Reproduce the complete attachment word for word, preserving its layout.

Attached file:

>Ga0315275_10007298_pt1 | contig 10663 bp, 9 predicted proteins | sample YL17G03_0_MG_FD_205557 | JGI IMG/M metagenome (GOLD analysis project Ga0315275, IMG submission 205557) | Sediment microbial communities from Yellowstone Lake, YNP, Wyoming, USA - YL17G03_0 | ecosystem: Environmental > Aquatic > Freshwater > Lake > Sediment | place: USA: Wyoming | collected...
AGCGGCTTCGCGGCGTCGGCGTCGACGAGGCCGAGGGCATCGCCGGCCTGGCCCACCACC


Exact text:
>Ga0315275_10007298_pt1 | contig 10663 bp, 9 predicted proteins | sample YL17G03_0_MG_FD_205557 | JGI IMG/M metagenome (GOLD analysis project Ga0315275, IMG submission 205557) | Sediment microbial communities from Yellowstone Lake, YNP, Wyoming, USA - YL17G03_0 | ecosystem: Environmental > Aquatic > Freshwater > Lake > Sediment | place: USA: Wyoming | collected...
AGCGGCTTCGCGGCGTCGGCGTCGACGAGGCCGAGGGCATCGCCGGCCTGGCCCACCACC